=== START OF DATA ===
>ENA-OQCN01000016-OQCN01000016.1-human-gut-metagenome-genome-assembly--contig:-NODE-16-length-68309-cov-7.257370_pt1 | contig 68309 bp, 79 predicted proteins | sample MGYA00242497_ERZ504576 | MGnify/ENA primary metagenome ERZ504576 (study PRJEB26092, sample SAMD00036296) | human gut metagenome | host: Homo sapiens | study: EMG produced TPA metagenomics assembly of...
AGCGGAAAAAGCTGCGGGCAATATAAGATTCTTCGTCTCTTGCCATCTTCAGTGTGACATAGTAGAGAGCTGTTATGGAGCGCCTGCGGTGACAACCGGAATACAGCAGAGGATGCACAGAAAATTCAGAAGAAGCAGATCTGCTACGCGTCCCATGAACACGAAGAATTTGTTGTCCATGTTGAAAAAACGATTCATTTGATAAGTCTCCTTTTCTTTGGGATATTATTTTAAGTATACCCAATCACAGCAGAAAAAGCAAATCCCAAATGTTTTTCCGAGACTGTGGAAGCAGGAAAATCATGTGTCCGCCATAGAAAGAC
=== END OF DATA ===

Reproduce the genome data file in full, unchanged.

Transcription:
>ENA-OQCN01000016-OQCN01000016.1-human-gut-metagenome-genome-assembly--contig:-NODE-16-length-68309-cov-7.257370_pt1 | contig 68309 bp, 79 predicted proteins | sample MGYA00242497_ERZ504576 | MGnify/ENA primary metagenome ERZ504576 (study PRJEB26092, sample SAMD00036296) | human gut metagenome | host: Homo sapiens | study: EMG produced TPA metagenomics assembly of...
AGCGGAAAAAGCTGCGGGCAATATAAGATTCTTCGTCTCTTGCCATCTTCAGTGTGACATAGTAGAGAGCTGTTATGGAGCGCCTGCGGTGACAACCGGAATACAGCAGAGGATGCACAGAAAATTCAGAAGAAGCAGATCTGCTACGCGTCCCATGAACACGAAGAATTTGTTGTCCATGTTGAAAAAACGATTCATTTGATAAGTCTCCTTTTCTTTGGGATATTATTTTAAGTATACCCAATCACAGCAGAAAAAGCAAATCCCAAATGTTTTTCCGAGACTGTGGAAGCAGGAAAATCATGTGTCCGCCATAGAAAGAC